[show abstract][hide abstract] ABSTRACT: Racial disparities in pregnancy outcome in the United States are significant, persistent and costly, but the causes are poorly understood. We propose that disproportionate exposure of African-American women to environmental endocrine disrupting compounds (EDCs) may contribute to birth outcome disparities. Marked racial segregation, as well as health behaviors associated with poverty could result in differences in exposure to particular EDCs. One EDC that has aroused concern in recent years is bisphenol-A (BPA), a widely used industrial plasticizer with known estrogenic properties. Published studies indicate that excessive BPA exposure is associated with reduced fetal survival, as well as reductions in maternal weight and fetal body weight. Related findings include adverse effects of BPA exposure on ovarian function, mammary gland development, earlier age of puberty onset and some metabolic parameters. However, these findings are largely limited to experimental animal studies, and need to be validated in human populations. Our review supports the need to move beyond the currently dominant toxicological approach to examining the effects of BPA exposure, and rely more on observational human studies and epidemiological methods. Many of the risk factors for racial disparities in pregnancy outcome are global or difficult to modify, but exposure to BPA is a potentially malleable risk factor. If BPA contributes to racial disparities in pregnancy outcome, there are important implications for prevention. It is our hope that this review will stimulate further research in this important and neglected area.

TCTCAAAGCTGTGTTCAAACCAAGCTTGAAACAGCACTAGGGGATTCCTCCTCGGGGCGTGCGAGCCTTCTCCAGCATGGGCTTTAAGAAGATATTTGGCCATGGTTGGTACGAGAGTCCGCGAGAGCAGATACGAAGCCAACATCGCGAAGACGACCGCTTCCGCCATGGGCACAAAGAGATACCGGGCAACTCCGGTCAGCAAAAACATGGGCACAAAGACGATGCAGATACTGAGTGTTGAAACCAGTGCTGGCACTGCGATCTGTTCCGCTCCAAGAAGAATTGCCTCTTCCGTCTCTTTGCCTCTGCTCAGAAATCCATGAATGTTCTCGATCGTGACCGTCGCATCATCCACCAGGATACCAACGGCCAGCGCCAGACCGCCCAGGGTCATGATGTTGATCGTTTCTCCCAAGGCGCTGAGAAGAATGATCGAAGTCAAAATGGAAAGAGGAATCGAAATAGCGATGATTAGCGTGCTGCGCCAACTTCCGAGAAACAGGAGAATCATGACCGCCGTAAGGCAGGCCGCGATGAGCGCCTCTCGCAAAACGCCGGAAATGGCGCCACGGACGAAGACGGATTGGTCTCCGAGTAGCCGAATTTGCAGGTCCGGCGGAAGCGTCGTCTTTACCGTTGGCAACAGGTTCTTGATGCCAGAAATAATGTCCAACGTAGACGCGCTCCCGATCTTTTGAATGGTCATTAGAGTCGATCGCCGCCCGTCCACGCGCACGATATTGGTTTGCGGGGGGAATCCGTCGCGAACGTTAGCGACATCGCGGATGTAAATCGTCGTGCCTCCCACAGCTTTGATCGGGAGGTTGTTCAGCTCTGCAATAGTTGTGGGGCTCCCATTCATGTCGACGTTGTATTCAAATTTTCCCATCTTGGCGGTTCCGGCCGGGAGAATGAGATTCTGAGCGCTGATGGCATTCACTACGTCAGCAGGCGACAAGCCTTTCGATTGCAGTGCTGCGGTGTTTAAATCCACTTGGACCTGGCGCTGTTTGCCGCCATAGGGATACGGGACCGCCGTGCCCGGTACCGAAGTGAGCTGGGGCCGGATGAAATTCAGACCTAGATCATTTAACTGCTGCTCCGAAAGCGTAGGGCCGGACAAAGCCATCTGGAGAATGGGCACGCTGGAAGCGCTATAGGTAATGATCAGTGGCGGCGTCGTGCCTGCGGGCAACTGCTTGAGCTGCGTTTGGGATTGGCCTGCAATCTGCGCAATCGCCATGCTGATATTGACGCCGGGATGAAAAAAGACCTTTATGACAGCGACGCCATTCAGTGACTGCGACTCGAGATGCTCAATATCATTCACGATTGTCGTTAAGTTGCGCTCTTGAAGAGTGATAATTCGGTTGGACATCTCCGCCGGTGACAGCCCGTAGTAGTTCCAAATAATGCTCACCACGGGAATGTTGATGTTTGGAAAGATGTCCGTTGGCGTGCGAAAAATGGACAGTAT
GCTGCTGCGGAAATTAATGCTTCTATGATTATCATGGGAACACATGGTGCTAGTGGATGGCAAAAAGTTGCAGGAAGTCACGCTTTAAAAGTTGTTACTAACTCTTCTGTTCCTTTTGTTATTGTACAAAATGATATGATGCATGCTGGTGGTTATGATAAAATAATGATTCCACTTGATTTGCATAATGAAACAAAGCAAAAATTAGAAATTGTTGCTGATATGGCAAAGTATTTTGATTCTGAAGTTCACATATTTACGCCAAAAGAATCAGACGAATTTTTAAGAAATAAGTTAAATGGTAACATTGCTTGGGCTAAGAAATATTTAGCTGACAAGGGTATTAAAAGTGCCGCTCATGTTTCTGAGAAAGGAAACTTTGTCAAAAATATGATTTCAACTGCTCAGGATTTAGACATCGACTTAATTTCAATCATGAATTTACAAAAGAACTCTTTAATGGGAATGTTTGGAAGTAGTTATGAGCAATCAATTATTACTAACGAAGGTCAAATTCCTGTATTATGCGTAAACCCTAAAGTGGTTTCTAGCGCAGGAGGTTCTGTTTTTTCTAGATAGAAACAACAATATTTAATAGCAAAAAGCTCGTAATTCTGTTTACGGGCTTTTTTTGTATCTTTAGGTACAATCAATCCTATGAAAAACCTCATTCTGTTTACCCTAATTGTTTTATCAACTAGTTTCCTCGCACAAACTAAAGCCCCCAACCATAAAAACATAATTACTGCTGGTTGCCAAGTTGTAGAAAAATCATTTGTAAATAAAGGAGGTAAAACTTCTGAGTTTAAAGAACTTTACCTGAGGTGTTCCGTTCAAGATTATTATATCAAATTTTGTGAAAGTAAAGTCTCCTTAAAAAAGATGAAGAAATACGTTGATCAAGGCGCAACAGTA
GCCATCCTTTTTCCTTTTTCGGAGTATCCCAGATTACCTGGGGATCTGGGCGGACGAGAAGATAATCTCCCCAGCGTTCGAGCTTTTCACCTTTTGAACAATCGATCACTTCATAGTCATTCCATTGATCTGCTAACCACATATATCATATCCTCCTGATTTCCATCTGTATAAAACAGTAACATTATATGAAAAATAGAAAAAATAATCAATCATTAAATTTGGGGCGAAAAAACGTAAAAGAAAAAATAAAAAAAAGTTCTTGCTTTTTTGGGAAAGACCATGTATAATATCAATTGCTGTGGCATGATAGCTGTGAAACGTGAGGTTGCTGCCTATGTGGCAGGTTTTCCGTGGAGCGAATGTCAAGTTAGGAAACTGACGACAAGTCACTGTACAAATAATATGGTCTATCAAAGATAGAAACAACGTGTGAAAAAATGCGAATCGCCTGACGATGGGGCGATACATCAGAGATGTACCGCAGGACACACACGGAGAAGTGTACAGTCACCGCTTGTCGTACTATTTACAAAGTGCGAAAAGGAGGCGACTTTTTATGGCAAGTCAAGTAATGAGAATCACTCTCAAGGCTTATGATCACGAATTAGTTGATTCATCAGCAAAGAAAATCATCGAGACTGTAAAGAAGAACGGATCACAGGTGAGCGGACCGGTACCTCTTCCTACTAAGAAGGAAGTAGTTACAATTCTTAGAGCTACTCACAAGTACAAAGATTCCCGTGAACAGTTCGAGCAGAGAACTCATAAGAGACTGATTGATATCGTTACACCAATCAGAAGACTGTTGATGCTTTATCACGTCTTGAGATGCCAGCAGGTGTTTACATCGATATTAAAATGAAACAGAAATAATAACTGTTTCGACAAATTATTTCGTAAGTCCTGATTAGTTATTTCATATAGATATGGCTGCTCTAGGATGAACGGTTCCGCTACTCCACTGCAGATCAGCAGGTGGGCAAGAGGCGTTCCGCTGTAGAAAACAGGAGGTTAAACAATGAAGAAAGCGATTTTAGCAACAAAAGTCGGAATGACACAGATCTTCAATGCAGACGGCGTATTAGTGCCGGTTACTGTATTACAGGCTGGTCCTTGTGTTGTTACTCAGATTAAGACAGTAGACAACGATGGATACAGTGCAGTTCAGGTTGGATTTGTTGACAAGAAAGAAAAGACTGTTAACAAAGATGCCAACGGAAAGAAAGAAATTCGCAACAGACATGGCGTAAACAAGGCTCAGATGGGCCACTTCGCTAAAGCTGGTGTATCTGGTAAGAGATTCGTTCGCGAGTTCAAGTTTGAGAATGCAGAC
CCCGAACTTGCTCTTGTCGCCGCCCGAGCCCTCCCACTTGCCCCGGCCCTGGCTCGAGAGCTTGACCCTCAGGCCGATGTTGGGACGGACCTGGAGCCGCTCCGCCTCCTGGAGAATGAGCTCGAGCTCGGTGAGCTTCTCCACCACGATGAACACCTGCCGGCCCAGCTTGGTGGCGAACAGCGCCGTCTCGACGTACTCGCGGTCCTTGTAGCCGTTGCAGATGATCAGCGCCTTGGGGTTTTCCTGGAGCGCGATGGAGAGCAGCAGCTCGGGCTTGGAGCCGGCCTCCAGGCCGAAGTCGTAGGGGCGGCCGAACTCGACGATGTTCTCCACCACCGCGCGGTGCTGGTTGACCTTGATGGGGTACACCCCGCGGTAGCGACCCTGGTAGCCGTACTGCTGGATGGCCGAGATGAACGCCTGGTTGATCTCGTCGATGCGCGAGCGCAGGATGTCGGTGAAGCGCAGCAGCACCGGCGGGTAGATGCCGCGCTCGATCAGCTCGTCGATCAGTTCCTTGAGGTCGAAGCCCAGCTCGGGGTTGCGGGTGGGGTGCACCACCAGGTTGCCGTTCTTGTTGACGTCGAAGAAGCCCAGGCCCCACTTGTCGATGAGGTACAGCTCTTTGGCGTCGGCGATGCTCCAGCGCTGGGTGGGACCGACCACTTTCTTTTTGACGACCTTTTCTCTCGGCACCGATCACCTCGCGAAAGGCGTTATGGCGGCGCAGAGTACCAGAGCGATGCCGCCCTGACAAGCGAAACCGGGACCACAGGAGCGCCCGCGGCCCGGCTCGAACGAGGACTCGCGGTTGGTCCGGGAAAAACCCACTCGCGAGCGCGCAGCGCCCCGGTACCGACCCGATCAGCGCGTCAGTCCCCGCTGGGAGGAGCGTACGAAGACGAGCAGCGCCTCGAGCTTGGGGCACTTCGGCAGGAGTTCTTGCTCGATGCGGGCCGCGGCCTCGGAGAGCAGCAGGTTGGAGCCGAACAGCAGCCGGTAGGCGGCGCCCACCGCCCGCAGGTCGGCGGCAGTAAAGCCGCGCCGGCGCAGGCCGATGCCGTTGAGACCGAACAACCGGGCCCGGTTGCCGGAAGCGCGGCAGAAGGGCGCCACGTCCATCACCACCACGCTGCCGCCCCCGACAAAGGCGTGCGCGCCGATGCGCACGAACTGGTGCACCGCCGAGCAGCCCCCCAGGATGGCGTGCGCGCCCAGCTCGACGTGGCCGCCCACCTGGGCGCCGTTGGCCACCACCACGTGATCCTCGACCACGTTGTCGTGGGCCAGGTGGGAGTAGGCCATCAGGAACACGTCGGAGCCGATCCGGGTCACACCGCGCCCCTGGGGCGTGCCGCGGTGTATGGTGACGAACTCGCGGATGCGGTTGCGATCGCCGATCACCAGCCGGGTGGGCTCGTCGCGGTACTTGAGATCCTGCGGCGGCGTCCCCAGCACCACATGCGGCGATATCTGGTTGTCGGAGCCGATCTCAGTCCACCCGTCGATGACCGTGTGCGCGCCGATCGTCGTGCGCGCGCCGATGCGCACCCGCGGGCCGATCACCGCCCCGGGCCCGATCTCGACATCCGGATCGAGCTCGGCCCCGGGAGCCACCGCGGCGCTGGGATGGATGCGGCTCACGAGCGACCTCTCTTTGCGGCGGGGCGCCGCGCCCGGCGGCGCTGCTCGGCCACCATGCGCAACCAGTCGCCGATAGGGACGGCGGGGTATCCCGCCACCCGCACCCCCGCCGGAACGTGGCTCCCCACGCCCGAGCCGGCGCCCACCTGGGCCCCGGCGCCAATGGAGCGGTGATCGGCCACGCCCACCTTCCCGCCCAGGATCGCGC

Journal of perinatology: official journal of the California Perinatal Association 08/2009; 30(1):2-9. · 1.59 Impact Factor
[show abstract][hide abstract] ABSTRACT: Disorders of pubertal timing are common and challenging problems for pediatric endocrinologists. Early or late puberty can have immediate effects on a child's psychosocial well-being and may have long-term effects on adult stature. Much is known about the regulation of the hypothalamic-pituitary-gonadal axis, but the triggers of pubertal onset in the general population remain elusive. This article reviews recent data suggesting a possible shift in the age of pubertal onset; current knowledge regarding factors that regulate the onset of puberty; and the etiologies, diagnosis, and treatment of precocious and delayed puberty.
Endocrinology & Metabolism Clinics of North America 10/2005; 34(3):617-41, ix. · 3.79 Impact Factor
[show abstract][hide abstract] ABSTRACT: The most significant corporal change observed in adolescent girls is the onset of menstruation, which occurs between 12 and 13 years of age. In several cases, described with the term 'precocious puberty', pubertal development can begin at a significantly younger age. The term 'delayed puberty' refers to absence of pubertal development in a girl over the age of 14. Amenorrhoea can occur due to a broad spectrum of causes, such as anatomic deficiencies of the reproductive tract and hormonal disorders. Hypogonadotrophic hypogonadism, which implies a permanent malfunction in gonadotrophin secretion; hypergonadotrophic hypogonadism, which involves poor ovarian response in gonadotrophin stimulation; and hyperprolactinaemia can also lead to amenorrhoea. Significant amount of stress on the adolescent girl can cause hypothalamic dysfunction, leading to a situation called 'hypothalamic amenorrhoea'. Abnormal uterine bleeding (AUB), and especially the subtype of dysfunctional uterine bleeding (DUB), is the most urgent gynaecological problem during adolescence, while dysmenorrhoea (also referred to as painful menstruation) is the most frequent problem for which adolescents and their parents refer to a physician.
Best practice & research. Clinical obstetrics & gynaecology 04/2010; 24(2):157-71. · 1.87 Impact Factor
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